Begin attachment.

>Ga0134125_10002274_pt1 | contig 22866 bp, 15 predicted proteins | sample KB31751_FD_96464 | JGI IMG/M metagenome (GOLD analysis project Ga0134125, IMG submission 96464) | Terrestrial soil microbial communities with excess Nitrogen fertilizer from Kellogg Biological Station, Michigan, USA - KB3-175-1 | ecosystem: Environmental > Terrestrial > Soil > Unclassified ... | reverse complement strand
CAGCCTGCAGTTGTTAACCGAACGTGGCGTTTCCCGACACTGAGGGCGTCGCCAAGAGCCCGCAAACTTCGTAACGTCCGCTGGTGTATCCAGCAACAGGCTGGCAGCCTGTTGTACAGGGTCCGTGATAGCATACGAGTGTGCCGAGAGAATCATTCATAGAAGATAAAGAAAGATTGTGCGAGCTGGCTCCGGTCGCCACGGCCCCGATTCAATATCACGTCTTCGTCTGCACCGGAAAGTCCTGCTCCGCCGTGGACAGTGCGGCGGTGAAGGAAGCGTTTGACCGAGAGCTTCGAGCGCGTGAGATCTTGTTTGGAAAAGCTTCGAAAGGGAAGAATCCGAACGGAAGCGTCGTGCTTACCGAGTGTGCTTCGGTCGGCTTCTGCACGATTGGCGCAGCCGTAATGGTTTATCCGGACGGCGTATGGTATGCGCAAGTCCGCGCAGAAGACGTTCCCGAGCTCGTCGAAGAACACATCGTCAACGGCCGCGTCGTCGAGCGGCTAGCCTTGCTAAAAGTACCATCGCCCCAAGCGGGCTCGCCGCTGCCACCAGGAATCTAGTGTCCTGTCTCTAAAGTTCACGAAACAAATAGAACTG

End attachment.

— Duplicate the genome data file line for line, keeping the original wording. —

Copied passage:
>Ga0134125_10002274_pt1 | contig 22866 bp, 15 predicted proteins | sample KB31751_FD_96464 | JGI IMG/M metagenome (GOLD analysis project Ga0134125, IMG submission 96464) | Terrestrial soil microbial communities with excess Nitrogen fertilizer from Kellogg Biological Station, Michigan, USA - KB3-175-1 | ecosystem: Environmental > Terrestrial > Soil > Unclassified ... | reverse complement strand
CAGCCTGCAGTTGTTAACCGAACGTGGCGTTTCCCGACACTGAGGGCGTCGCCAAGAGCCCGCAAACTTCGTAACGTCCGCTGGTGTATCCAGCAACAGGCTGGCAGCCTGTTGTACAGGGTCCGTGATAGCATACGAGTGTGCCGAGAGAATCATTCATAGAAGATAAAGAAAGATTGTGCGAGCTGGCTCCGGTCGCCACGGCCCCGATTCAATATCACGTCTTCGTCTGCACCGGAAAGTCCTGCTCCGCCGTGGACAGTGCGGCGGTGAAGGAAGCGTTTGACCGAGAGCTTCGAGCGCGTGAGATCTTGTTTGGAAAAGCTTCGAAAGGGAAGAATCCGAACGGAAGCGTCGTGCTTACCGAGTGTGCTTCGGTCGGCTTCTGCACGATTGGCGCAGCCGTAATGGTTTATCCGGACGGCGTATGGTATGCGCAAGTCCGCGCAGAAGACGTTCCCGAGCTCGTCGAAGAACACATCGTCAACGGCCGCGTCGTCGAGCGGCTAGCCTTGCTAAAAGTACCATCGCCCCAAGCGGGCTCGCCGCTGCCACCAGGAATCTAGTGTCCTGTCTCTAAAGTTCACGAAACAAATAGAACTG